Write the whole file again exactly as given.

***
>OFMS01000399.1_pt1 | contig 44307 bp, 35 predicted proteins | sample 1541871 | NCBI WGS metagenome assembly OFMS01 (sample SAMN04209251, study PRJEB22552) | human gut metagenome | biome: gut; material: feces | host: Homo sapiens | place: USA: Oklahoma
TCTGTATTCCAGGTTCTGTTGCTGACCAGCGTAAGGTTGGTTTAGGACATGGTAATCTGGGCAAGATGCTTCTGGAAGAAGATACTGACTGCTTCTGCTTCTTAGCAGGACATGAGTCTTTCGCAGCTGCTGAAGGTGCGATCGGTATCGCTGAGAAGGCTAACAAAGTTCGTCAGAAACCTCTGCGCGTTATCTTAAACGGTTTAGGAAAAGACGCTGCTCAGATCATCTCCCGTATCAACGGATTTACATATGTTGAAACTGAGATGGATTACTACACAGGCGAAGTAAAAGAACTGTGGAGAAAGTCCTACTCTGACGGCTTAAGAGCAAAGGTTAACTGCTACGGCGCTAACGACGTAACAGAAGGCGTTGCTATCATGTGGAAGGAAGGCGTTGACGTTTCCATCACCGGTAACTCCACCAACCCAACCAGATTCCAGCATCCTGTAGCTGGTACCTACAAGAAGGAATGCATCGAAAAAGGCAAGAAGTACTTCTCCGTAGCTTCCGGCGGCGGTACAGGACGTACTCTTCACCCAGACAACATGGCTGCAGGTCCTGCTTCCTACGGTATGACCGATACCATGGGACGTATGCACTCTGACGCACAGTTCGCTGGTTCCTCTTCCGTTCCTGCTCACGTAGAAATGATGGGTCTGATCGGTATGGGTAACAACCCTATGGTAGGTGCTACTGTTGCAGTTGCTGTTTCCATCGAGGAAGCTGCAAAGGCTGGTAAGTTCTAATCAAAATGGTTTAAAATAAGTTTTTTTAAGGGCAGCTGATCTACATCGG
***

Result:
>OFMS01000399.1_pt1 | contig 44307 bp, 35 predicted proteins | sample 1541871 | NCBI WGS metagenome assembly OFMS01 (sample SAMN04209251, study PRJEB22552) | human gut metagenome | biome: gut; material: feces | host: Homo sapiens | place: USA: Oklahoma
TCTGTATTCCAGGTTCTGTTGCTGACCAGCGTAAGGTTGGTTTAGGACATGGTAATCTGGGCAAGATGCTTCTGGAAGAAGATACTGACTGCTTCTGCTTCTTAGCAGGACATGAGTCTTTCGCAGCTGCTGAAGGTGCGATCGGTATCGCTGAGAAGGCTAACAAAGTTCGTCAGAAACCTCTGCGCGTTATCTTAAACGGTTTAGGAAAAGACGCTGCTCAGATCATCTCCCGTATCAACGGATTTACATATGTTGAAACTGAGATGGATTACTACACAGGCGAAGTAAAAGAACTGTGGAGAAAGTCCTACTCTGACGGCTTAAGAGCAAAGGTTAACTGCTACGGCGCTAACGACGTAACAGAAGGCGTTGCTATCATGTGGAAGGAAGGCGTTGACGTTTCCATCACCGGTAACTCCACCAACCCAACCAGATTCCAGCATCCTGTAGCTGGTACCTACAAGAAGGAATGCATCGAAAAAGGCAAGAAGTACTTCTCCGTAGCTTCCGGCGGCGGTACAGGACGTACTCTTCACCCAGACAACATGGCTGCAGGTCCTGCTTCCTACGGTATGACCGATACCATGGGACGTATGCACTCTGACGCACAGTTCGCTGGTTCCTCTTCCGTTCCTGCTCACGTAGAAATGATGGGTCTGATCGGTATGGGTAACAACCCTATGGTAGGTGCTACTGTTGCAGTTGCTGTTTCCATCGAGGAAGCTGCAAAGGCTGGTAAGTTCTAATCAAAATGGTTTAAAATAAGTTTTTTTAAGGGCAGCTGATCTACATCGG